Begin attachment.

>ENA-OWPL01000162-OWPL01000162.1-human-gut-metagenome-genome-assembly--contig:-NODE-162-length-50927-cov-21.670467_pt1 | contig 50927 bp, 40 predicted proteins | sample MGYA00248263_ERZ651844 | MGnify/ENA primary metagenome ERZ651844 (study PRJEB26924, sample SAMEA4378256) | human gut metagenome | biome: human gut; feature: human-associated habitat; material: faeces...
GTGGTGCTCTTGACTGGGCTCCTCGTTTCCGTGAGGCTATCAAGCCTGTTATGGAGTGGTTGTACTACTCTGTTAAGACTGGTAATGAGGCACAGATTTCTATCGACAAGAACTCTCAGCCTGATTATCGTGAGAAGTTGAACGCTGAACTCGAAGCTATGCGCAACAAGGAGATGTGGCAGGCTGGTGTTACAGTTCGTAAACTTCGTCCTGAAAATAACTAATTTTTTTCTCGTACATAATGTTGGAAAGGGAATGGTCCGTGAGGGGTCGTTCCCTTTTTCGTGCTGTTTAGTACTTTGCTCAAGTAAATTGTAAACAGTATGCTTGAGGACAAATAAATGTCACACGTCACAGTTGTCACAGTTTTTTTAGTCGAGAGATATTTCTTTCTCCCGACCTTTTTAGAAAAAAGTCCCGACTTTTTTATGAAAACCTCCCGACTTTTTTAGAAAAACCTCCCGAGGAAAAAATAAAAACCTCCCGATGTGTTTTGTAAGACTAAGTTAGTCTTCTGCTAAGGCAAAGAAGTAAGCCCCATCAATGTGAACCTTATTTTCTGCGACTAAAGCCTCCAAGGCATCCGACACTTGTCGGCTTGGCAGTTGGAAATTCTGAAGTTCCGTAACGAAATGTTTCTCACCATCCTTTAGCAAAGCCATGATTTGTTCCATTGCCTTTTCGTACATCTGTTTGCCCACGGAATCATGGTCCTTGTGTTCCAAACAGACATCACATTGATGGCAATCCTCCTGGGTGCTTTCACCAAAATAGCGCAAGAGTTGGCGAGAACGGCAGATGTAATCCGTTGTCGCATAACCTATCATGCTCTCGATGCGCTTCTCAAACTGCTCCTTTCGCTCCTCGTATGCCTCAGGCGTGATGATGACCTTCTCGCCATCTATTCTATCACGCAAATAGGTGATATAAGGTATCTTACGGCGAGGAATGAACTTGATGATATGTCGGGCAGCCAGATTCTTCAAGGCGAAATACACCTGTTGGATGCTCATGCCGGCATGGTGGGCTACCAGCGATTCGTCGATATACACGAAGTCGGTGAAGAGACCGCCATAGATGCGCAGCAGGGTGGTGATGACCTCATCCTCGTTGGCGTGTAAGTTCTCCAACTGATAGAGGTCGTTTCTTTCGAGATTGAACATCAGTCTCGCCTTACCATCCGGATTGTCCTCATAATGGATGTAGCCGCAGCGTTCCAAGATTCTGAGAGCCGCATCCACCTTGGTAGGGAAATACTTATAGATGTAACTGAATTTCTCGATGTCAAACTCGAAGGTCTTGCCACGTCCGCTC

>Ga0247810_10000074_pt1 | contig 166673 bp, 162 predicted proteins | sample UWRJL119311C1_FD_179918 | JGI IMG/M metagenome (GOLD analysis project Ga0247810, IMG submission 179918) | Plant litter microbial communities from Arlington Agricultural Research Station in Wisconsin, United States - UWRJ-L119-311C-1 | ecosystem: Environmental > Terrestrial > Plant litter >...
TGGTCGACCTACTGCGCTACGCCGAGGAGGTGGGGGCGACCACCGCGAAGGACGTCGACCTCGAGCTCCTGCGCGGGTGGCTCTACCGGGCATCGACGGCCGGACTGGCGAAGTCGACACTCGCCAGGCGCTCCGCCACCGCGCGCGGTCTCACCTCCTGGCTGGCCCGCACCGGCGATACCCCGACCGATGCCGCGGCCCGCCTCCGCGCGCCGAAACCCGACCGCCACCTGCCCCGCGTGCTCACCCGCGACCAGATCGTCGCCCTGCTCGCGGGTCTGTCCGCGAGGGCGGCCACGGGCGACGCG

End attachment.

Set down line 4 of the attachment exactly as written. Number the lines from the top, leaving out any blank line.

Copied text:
TGGTCGACCTACTGCGCTACGCCGAGGAGGTGGGGGCGACCACCGCGAAGGACGTCGACCTCGAGCTCCTGCGCGGGTGGCTCTACCGGGCATCGACGGCCGGACTGGCGAAGTCGACACTCGCCAGGCGCTCCGCCACCGCGCGCGGTCTCACCTCCTGGCTGGCCCGCACCGGCGATACCCCGACCGATGCCGCGGCCCGCCTCCGCGCGCCGAAACCCGACCGCCACCTGCCCCGCGTGCTCACCCGCGACCAGATCGTCGCCCTGCTCGCGGGTCTGTCCGCGAGGGCGGCCACGGGCGACGCG